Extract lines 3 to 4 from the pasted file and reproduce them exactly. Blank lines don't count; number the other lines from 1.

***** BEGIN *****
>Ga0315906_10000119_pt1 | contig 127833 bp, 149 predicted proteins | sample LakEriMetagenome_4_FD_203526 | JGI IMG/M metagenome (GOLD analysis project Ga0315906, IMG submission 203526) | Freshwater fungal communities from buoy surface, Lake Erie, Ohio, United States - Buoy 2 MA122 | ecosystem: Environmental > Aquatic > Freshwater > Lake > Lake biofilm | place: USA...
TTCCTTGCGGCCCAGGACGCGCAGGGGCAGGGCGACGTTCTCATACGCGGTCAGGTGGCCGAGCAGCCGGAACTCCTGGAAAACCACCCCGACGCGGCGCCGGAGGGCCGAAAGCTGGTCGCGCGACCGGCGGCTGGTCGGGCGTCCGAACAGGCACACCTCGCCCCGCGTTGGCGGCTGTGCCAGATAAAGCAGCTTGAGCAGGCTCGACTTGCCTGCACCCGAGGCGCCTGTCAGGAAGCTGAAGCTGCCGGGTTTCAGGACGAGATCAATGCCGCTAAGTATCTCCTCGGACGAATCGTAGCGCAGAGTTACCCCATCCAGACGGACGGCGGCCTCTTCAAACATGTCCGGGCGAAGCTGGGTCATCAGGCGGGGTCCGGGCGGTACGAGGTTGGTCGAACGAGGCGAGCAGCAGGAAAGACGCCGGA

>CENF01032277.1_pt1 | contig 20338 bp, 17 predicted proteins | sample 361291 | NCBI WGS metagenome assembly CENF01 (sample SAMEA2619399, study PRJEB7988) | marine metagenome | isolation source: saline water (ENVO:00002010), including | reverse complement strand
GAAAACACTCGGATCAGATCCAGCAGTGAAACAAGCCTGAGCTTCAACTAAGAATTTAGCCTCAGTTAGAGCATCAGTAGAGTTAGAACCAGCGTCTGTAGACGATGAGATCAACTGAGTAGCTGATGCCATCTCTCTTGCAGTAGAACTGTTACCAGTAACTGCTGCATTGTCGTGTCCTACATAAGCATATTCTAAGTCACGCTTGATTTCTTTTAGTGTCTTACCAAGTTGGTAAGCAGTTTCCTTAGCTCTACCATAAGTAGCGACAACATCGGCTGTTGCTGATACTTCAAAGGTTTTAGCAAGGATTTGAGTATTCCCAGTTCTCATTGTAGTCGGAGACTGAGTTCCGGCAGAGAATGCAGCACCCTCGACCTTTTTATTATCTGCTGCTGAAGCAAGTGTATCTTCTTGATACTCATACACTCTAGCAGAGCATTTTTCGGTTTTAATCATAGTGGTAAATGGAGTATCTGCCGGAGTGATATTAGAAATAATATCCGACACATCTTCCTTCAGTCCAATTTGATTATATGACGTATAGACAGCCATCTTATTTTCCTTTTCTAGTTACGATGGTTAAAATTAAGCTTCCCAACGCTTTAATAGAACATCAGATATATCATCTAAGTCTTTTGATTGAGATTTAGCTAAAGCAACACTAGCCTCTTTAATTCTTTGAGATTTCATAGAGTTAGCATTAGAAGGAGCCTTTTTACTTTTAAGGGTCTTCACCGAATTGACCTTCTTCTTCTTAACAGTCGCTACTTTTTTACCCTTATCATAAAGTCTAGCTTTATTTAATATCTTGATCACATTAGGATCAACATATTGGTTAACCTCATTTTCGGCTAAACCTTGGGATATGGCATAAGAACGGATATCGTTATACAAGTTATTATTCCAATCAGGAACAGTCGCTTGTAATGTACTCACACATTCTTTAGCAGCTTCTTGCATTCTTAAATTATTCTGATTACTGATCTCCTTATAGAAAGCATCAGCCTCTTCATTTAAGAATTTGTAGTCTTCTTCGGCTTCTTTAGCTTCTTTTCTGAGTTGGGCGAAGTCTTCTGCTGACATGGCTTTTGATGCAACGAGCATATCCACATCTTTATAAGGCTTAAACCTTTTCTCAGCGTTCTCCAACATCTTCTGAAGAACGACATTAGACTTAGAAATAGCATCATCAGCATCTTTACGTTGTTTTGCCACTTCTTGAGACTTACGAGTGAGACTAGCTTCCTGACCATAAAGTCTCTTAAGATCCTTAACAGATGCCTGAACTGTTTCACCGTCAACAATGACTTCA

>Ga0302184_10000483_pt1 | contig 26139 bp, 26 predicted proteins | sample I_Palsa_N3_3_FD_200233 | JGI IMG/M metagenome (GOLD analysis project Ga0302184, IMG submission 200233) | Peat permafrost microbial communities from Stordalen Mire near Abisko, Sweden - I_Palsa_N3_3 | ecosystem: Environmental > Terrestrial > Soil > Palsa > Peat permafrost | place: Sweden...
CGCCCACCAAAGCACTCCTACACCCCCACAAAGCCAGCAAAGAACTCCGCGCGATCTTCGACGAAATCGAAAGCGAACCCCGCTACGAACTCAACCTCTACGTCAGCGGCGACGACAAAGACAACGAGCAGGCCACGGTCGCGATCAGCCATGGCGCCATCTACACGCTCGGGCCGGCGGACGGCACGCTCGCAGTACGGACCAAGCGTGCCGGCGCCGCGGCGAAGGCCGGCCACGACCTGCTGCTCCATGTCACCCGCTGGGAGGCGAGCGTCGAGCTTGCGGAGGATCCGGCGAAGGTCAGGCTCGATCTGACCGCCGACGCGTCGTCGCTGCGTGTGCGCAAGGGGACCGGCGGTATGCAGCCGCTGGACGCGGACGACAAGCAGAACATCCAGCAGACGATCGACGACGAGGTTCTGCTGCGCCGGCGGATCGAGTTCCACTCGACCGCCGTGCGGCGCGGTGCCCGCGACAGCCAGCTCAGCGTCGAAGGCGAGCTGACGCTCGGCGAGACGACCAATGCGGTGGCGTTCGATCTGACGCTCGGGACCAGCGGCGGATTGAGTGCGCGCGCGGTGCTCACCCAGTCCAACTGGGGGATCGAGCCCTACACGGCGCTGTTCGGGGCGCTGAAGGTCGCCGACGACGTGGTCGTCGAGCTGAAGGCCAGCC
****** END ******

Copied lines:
>CENF01032277.1_pt1 | contig 20338 bp, 17 predicted proteins | sample 361291 | NCBI WGS metagenome assembly CENF01 (sample SAMEA2619399, study PRJEB7988) | marine metagenome | isolation source: saline water (ENVO:00002010), including | reverse complement strand
GAAAACACTCGGATCAGATCCAGCAGTGAAACAAGCCTGAGCTTCAACTAAGAATTTAGCCTCAGTTAGAGCATCAGTAGAGTTAGAACCAGCGTCTGTAGACGATGAGATCAACTGAGTAGCTGATGCCATCTCTCTTGCAGTAGAACTGTTACCAGTAACTGCTGCATTGTCGTGTCCTACATAAGCATATTCTAAGTCACGCTTGATTTCTTTTAGTGTCTTACCAAGTTGGTAAGCAGTTTCCTTAGCTCTACCATAAGTAGCGACAACATCGGCTGTTGCTGATACTTCAAAGGTTTTAGCAAGGATTTGAGTATTCCCAGTTCTCATTGTAGTCGGAGACTGAGTTCCGGCAGAGAATGCAGCACCCTCGACCTTTTTATTATCTGCTGCTGAAGCAAGTGTATCTTCTTGATACTCATACACTCTAGCAGAGCATTTTTCGGTTTTAATCATAGTGGTAAATGGAGTATCTGCCGGAGTGATATTAGAAATAATATCCGACACATCTTCCTTCAGTCCAATTTGATTATATGACGTATAGACAGCCATCTTATTTTCCTTTTCTAGTTACGATGGTTAAAATTAAGCTTCCCAACGCTTTAATAGAACATCAGATATATCATCTAAGTCTTTTGATTGAGATTTAGCTAAAGCAACACTAGCCTCTTTAATTCTTTGAGATTTCATAGAGTTAGCATTAGAAGGAGCCTTTTTACTTTTAAGGGTCTTCACCGAATTGACCTTCTTCTTCTTAACAGTCGCTACTTTTTTACCCTTATCATAAAGTCTAGCTTTATTTAATATCTTGATCACATTAGGATCAACATATTGGTTAACCTCATTTTCGGCTAAACCTTGGGATATGGCATAAGAACGGATATCGTTATACAAGTTATTATTCCAATCAGGAACAGTCGCTTGTAATGTACTCACACATTCTTTAGCAGCTTCTTGCATTCTTAAATTATTCTGATTACTGATCTCCTTATAGAAAGCATCAGCCTCTTCATTTAAGAATTTGTAGTCTTCTTCGGCTTCTTTAGCTTCTTTTCTGAGTTGGGCGAAGTCTTCTGCTGACATGGCTTTTGATGCAACGAGCATATCCACATCTTTATAAGGCTTAAACCTTTTCTCAGCGTTCTCCAACATCTTCTGAAGAACGACATTAGACTTAGAAATAGCATCATCAGCATCTTTACGTTGTTTTGCCACTTCTTGAGACTTACGAGTGAGACTAGCTTCCTGACCATAAAGTCTCTTAAGATCCTTAACAGATGCCTGAACTGTTTCACCGTCAACAATGACTTCA